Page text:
By Chandra Muzaffar
Amidst of the gloom generated by the twin health and economic crises, the birth of the Regional Comprehensive Economic Partnership (RCEP) is a ray of light auguring hope.
More than a million lives have been lost world-wide as a result of the coronavirus pandemic, there is massive unemployment and entire societies have been devastated. For the 10 ASEAN states and their 5 partners, 3 from North East Asia and 2 from South Pacific to come together to form RCEP in a situation like this is a bold and brave leap of faith. They are of course hoping that the new grouping will accelerate their economic recovery since they have all been affected by the twin crises to a greater or lesser degree. As trade barriers are removed and bureaucratic hurdles overcome, there will be a greater flow of affordable goods and services across borders leading to enhanced economic growth and more opportunities for shared prosperity.
RCEP however is more than a response to immediate, urgent challenges. It is a tremendous boost to regionalism at a time when the concept and practice is faced with new problems as witnessed by the experience of the European Union (EU) in recent years. Regional cooperation promises the more rational and efficient utilisation of new technologies. RCEP may well serve as a platform for this.
It is also the re-assertion of the importance of multilateralism which has also been subjected to immense pressures in the last few years. The very creation of RCEP is a statement that economies at different levels of progress need not succumb to myopic nationalistic measures in order to preserve their political independence and sovereignty. Indeed, multilateral arrangements can always been worked out which will help nation-states to achieve their economic goals while strengthening their autonomy and independence.
More than contributing to regionalism and multilateralism, RCEP may also pave the way to a positive re-orientation of its member states which in turn will impact upon the global economy and world politics. Through RCEP, ASEAN states may begin to realise that getting closer to their North East neighbours, China, Japan and Korea, on the one hand, and their South Pacific neighbours such as Australia and New Zealand, on the other, not only makes economic sense but also denotes deeper geographical roots and cultural meanings which have yet to be discovered. The same argument goes for the North East Asian states whose interaction with ASEAN at the cultural and societal levels remains somewhat limited. Perhaps re-orientation will have the greatest significance for Australia and New Zealand as they come to appreciate through RCEP that their real neighbours are in ASEAN and North East Asia. To put it starkly, RCEP may be the conduit through which the two countries finally acknowledge that they are not part of the West but integral to Asia. In other words, for Australia and New Zealand, RCEP could turn out to be an identity marker. It is not inconceivable that as the 15 members of RCEP re-orientate, their regional and even international roles will change considerably.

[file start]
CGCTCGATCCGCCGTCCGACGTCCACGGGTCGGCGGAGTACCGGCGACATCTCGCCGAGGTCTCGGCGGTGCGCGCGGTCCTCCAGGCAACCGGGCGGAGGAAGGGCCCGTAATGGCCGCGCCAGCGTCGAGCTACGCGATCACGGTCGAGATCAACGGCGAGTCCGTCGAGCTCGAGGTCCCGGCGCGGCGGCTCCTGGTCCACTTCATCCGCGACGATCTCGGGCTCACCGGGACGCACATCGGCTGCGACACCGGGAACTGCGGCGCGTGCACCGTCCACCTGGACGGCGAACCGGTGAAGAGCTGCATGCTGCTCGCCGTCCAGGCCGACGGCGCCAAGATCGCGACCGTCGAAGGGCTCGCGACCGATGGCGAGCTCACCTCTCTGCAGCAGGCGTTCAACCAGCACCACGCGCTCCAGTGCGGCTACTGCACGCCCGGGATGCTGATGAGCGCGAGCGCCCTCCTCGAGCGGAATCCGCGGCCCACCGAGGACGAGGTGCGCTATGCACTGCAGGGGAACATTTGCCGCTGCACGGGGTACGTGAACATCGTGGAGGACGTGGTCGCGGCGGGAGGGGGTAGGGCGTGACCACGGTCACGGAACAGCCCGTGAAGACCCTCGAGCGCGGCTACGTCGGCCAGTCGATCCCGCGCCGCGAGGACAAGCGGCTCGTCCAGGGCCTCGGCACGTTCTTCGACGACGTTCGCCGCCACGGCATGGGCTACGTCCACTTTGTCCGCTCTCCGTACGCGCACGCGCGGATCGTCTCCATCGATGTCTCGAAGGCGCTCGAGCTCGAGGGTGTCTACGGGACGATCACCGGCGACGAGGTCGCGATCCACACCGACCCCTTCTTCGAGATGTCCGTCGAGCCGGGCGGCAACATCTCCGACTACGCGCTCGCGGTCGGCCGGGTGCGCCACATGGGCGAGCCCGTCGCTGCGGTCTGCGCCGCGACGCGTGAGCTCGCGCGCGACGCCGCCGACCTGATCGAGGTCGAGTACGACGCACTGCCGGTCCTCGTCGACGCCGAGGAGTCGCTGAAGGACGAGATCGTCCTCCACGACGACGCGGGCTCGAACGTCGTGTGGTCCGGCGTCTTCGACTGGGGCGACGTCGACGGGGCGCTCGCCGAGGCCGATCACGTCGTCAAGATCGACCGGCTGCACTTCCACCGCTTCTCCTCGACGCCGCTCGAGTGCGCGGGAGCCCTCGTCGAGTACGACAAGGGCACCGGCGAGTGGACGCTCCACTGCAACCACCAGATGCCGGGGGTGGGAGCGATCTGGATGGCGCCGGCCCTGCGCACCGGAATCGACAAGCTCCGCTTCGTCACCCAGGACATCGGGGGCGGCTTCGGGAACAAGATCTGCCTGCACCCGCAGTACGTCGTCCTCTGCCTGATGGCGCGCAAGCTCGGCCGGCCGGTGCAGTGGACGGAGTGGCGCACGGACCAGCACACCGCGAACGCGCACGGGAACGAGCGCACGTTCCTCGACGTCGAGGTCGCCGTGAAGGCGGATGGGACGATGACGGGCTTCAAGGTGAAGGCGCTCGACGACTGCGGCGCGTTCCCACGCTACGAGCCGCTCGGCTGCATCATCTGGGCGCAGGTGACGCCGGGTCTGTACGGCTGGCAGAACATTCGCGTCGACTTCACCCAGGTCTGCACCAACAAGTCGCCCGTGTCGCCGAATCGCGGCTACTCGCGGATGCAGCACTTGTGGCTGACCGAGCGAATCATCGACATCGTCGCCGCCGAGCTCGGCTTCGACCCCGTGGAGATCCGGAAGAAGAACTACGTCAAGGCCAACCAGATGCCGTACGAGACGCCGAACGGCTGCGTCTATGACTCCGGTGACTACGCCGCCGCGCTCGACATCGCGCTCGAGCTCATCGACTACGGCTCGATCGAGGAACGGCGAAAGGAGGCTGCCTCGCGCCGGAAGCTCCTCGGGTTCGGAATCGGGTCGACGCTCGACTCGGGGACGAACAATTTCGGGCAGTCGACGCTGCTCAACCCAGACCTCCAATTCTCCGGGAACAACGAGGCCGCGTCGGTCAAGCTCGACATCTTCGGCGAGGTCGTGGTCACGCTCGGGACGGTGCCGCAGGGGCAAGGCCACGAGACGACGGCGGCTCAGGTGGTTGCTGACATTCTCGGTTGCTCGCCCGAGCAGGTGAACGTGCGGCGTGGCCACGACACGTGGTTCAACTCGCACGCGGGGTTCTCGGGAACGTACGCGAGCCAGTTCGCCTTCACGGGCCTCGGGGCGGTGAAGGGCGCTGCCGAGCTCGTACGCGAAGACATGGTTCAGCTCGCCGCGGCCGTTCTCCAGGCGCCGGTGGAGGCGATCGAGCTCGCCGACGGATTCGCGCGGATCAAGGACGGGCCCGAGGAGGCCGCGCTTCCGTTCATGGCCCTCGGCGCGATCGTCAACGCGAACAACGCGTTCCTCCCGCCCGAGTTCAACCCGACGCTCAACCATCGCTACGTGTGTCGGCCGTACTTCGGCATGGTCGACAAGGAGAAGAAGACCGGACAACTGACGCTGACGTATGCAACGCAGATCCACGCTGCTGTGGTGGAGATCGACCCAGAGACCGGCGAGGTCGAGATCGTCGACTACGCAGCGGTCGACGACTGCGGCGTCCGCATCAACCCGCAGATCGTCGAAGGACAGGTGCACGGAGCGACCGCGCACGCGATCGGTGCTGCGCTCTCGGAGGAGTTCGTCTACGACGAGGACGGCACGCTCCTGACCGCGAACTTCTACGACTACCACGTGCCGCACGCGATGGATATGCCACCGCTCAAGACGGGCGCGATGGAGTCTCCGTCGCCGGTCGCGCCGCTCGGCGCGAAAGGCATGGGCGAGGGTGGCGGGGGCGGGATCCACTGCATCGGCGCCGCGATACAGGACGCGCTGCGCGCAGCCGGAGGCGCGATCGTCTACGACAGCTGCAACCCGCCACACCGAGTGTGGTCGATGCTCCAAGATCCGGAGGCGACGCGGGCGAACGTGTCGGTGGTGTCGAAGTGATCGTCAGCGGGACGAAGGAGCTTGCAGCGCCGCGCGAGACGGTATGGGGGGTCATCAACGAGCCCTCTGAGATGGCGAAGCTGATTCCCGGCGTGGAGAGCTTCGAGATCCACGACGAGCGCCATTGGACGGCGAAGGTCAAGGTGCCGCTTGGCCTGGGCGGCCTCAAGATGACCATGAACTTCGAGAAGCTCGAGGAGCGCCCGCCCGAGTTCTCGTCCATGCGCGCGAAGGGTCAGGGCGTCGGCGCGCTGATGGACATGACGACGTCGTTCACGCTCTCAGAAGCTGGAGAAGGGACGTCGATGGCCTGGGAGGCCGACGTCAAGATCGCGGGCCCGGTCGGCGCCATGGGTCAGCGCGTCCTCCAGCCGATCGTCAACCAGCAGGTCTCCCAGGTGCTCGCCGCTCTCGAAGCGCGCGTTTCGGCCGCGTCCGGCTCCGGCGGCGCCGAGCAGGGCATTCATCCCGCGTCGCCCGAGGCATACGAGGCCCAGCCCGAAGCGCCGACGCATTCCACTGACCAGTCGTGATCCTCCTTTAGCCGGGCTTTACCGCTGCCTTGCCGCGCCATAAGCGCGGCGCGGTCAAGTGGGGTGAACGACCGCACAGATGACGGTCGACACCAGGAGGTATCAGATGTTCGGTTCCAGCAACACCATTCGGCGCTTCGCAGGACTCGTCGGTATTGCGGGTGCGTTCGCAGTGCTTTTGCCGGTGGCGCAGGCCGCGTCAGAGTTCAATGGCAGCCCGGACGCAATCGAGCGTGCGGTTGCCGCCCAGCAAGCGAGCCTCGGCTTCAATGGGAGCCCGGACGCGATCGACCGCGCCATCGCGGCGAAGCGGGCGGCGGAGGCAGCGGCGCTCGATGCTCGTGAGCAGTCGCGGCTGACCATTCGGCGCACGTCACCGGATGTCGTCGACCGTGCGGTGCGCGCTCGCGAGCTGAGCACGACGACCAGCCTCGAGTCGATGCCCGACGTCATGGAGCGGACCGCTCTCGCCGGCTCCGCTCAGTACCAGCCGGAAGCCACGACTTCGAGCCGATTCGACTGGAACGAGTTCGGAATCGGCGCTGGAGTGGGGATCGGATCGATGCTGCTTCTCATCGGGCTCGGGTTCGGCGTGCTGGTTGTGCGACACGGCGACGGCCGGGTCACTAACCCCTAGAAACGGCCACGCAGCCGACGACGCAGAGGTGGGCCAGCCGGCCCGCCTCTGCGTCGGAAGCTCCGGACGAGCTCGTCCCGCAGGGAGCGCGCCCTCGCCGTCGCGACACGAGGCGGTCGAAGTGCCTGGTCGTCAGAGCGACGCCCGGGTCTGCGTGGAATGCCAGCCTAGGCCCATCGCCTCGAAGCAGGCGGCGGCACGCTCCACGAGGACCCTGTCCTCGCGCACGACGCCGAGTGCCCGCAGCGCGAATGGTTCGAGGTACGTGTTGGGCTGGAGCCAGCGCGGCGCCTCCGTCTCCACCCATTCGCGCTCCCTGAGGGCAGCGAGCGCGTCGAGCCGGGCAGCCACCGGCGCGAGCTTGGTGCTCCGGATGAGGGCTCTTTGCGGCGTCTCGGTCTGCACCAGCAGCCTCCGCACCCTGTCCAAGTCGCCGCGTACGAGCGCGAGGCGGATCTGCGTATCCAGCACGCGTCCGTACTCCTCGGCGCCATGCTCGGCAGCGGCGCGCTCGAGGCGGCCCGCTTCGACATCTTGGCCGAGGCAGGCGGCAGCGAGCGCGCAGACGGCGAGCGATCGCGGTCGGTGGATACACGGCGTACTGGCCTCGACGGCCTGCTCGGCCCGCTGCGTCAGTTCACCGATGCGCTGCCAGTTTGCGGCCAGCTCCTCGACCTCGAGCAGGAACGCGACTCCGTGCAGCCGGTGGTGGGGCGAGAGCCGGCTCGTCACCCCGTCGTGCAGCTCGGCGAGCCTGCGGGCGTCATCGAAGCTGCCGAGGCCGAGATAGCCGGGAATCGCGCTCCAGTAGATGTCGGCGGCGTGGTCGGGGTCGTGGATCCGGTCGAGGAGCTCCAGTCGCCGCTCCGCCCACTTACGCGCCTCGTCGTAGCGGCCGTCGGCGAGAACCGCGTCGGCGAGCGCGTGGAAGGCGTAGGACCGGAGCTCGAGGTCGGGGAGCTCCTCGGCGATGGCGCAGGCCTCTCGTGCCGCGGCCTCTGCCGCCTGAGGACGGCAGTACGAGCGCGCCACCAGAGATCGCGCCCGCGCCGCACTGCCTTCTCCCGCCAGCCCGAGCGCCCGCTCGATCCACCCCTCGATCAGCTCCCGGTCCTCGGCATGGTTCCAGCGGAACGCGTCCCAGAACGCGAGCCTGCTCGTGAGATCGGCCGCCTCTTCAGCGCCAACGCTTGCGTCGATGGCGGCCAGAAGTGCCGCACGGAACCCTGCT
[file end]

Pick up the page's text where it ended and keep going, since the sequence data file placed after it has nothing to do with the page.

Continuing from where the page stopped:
But attempts to consolidate and strengthen RCEP will not be a walk in the park. Even as it is there are major political- cum- security issues facing individual RCEP states. For instance, they relate differently to China on the contentious South China Sea (SCS) issue. The United States’ stance on the issue complicates matters. There are also longstanding disputes between RCEP states which occasionally erupt into friction. Relations between China and Japan; Japan and Korea; China and Vietnam; Thailand and Cambodia; Singapore and Malaysia; Malaysia and the Philippines; Myanmar and Malaysia; and Australia and Indonesia have all had their ups and downs. What makes it worse is the role played by individuals and groups outside the region, including sections of the media who are ever ready to exploit disputes between and among RCEP members with the aim of weakening the organisation.
This is why RCEP should develop mechanisms that will address these disputes. It could be an Eminent Persons Group (EPG) drawn from within RCEP or an Early Response Caucus which will deliberate on a dispute and recommend solutions to the RCEP leadership. What RCEP should not do is to sweep problems under the carpet.
In this regard, appointing a RCEP Secretary-General who will focus upon its primary agenda of developing the economies of the region but is also deeply cognisant of political undercurrents, is imperative. It could be a retired political leader or a retired diplomat who is also knowledgeable about RCEP’s complex cultural nuances. He or she will serve as the regional grouping’s anchor in the initial years.
The Secretary-General’s principal task is to ensure that RCEP does not flounder and fail. Its success which in the ultimate analysis will depend upon the collective political leadership of the grouping will be a fundamental prerequisite for the evolution of a new global economic order.
Dr Chandra Muzaffar is the president of the International Movement for a Just World (JUST).